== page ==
Taree Library is the heart, soul and mind of the community

Celebrating: MidCoast Council staff and volunteers are proud of the services and space offered to the community at Taree Library. (Back row from left) Jess Hadwell, Fiona Worth, manager libraries Chris Jones, Cheryl Pickard, volunteer Nancye Swan, Anne Jones, Danielle Donnelly, director of community spaces and services Paul de Szell and Tanya McLean. (Front row from left) Christine Arens, Lisa Greenwood, Kellie-Kingsley-Wilson and volunteers Lyn McMartin and Gloria Toohey.
Celebrating: MidCoast Council staff and volunteers are proud of the services and space offered to the community at Taree Library. (Back row from left) Jess Hadwell, Fiona Worth, manager libraries Chris Jones, Cheryl Pickard, volunteer Nancye Swan, Anne Jones, Danielle Donnelly, director of community spaces and services Paul de Szell and Tanya McLean. (Front row from left) Christine Arens, Lisa Greenwood, Kellie-Kingsley-Wilson and volunteers Lyn McMartin and Gloria Toohey.

Taree Library is a “people place not a book place”.

Chris Jones offers his surprising insight into the success of the library as the community and staff celebrate 10 years in the Victoria Street location. He is tasked with managing libraries in the MidCoast Council area and describes Taree Library as “a unique and appealing space that’s been embraced by the whole community.”

The measure of a good library has changed in 10 years, says Chris.

“It used to be about the number of books held in the library but today it is about visitor numbers and really, perhaps that’s what it should have been all along.”

Number crunching is a reality in assessing the success of a modern library and council’s 2014-15 annual report reveals 377,940 library items were borrowed, 18,283 home library deliveries, 24,216 internet pc sessions, 716,000 wireless connections and 8522 e-items were downloaded.

The library offers more than books and increasingly people seek the space to use technology, access information and to connect with community.

Chris says the shift from books to people began in 2000 with a statewide survey revealing safety and social interaction as the most cited reasons for library visitation.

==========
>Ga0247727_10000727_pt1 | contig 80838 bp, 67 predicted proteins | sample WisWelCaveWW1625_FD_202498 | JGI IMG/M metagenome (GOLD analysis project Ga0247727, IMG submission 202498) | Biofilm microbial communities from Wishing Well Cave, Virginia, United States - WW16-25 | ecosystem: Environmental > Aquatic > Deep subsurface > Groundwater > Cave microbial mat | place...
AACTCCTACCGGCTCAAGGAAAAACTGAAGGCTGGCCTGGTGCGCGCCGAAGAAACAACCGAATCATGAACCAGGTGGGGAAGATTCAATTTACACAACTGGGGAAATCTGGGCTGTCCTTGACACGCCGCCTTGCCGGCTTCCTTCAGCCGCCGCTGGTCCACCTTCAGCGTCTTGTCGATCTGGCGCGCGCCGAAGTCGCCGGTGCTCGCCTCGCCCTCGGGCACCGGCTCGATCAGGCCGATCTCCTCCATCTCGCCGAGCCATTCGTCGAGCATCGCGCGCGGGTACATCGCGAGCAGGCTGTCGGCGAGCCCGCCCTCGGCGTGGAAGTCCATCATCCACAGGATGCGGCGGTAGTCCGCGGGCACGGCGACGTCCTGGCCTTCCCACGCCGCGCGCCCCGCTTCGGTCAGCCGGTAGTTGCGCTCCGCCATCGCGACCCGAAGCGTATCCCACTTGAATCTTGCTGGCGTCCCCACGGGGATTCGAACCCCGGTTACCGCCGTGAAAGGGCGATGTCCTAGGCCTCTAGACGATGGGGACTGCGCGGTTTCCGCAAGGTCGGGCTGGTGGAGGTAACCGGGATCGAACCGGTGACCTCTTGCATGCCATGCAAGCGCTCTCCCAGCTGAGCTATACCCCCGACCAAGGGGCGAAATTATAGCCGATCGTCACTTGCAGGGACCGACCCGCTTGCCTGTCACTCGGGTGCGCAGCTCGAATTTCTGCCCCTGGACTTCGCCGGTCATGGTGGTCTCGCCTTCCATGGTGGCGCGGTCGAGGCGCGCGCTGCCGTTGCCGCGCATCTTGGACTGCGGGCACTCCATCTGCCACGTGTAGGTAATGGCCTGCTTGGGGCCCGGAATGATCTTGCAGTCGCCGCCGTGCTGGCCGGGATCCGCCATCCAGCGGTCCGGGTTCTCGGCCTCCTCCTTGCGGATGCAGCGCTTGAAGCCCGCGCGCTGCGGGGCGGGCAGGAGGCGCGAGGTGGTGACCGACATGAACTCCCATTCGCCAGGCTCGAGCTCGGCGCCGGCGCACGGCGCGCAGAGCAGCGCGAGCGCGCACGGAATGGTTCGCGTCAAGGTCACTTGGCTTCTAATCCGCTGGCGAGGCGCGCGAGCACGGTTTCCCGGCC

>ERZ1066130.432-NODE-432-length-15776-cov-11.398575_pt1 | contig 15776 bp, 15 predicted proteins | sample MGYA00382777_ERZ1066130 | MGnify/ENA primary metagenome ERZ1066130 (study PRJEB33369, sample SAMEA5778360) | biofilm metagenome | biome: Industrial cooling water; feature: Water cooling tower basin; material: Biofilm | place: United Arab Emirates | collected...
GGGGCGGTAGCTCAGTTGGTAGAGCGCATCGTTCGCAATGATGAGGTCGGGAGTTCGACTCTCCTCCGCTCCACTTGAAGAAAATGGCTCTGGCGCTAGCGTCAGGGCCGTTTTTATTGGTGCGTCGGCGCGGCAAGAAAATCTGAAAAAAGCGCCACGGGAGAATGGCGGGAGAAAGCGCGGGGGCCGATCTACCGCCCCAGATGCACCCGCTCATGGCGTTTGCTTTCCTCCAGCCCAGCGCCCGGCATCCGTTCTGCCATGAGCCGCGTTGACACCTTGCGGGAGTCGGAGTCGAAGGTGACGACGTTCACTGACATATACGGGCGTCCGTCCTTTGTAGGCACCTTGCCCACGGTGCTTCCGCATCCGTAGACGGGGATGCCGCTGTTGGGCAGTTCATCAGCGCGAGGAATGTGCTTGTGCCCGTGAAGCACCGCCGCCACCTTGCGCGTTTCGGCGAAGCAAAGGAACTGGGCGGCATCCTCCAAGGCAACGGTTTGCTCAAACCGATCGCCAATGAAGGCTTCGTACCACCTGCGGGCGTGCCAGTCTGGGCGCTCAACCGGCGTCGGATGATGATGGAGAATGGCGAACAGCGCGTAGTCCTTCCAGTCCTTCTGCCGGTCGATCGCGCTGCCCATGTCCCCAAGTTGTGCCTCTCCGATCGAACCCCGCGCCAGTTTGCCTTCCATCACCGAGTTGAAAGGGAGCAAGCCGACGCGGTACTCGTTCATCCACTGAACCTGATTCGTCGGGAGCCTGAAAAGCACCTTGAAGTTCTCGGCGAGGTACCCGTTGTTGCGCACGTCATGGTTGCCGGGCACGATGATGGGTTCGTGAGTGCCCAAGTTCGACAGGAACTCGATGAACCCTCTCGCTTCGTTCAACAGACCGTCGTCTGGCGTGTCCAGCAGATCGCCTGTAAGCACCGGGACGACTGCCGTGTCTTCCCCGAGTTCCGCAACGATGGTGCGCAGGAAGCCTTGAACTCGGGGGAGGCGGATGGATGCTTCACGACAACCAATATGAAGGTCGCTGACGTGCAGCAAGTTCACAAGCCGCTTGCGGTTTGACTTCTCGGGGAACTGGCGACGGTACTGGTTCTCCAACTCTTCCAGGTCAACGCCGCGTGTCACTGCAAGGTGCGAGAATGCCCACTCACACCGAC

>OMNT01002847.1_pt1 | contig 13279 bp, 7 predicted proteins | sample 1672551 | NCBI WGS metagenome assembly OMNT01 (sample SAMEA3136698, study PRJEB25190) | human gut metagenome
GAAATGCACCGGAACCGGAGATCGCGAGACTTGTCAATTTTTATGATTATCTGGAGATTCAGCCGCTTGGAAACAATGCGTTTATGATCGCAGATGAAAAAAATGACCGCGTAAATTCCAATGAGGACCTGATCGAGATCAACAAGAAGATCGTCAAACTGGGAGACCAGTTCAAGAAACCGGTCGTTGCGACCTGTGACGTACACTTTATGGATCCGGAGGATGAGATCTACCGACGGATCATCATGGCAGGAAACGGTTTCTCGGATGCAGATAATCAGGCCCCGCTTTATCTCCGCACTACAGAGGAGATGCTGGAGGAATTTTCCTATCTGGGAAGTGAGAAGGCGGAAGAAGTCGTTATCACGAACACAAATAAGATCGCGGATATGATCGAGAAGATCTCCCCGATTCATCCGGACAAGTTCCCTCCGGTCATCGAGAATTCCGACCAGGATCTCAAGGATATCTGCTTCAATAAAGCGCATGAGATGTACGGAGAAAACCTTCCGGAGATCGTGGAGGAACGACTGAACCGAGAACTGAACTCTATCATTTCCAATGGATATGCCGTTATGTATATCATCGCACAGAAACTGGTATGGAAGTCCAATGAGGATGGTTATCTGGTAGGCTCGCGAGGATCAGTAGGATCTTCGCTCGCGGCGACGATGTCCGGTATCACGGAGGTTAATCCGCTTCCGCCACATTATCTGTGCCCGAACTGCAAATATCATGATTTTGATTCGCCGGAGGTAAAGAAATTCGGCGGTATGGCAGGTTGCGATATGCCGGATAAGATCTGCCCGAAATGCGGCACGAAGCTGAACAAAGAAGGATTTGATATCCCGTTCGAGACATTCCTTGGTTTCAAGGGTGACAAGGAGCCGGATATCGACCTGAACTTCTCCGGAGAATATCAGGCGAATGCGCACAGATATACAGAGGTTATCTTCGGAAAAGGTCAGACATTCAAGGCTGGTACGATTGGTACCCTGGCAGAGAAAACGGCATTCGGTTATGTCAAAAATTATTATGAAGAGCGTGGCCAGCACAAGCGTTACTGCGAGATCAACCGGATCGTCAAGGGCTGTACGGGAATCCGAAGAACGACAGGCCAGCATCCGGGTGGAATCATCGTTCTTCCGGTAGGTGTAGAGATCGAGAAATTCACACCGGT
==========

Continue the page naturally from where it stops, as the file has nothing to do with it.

“Libraries acted to evolve to become community spaces, to support social interactions. Taree Library has got nooks, it’s got meeting rooms, spaces for conversations, its design is open, it’s a place to sit and read and talk, I like to think of it as a community loungeroom.”

Chris is excited by the potential for growth and believes “it’s a golden period for libraries.”

“Libraries really are the heart, soul and mind of our communities. They are safe places, freely accessible to all and those places can be hard to find in a community.”

Chris Jones, MidCoast Council manager of libraries.

Chris describes book demand as “robust” and says the library aspires to provide a collection that is “leaner and more current” as around 70 to 90 per cent of borrowing occurs in the first three years.

“E-books are a significant player in the market however there is evidence that demand is flattening and now they are only a small component of our library transactions.

“It is a people place not a book place and our library is a venue that offers so much to our community. In recent years it has hosted study nights for HSC students, transformed into an after-hours live music venue, screened movies, delivered live streams from Sydney’s Opera House, and hosted countless well-known author visits.”

Chris sees an opportunity for the library to become a hub for education workshops and sees Science, Technology, Engineering and Maths (STEM) activities as a possible next step for Taree Library.

“There is a growing concern that STEM activities have gone missing from the education sector and perhaps this is an innovative opportunity for our library to host workshops for our community. There is so much potential.”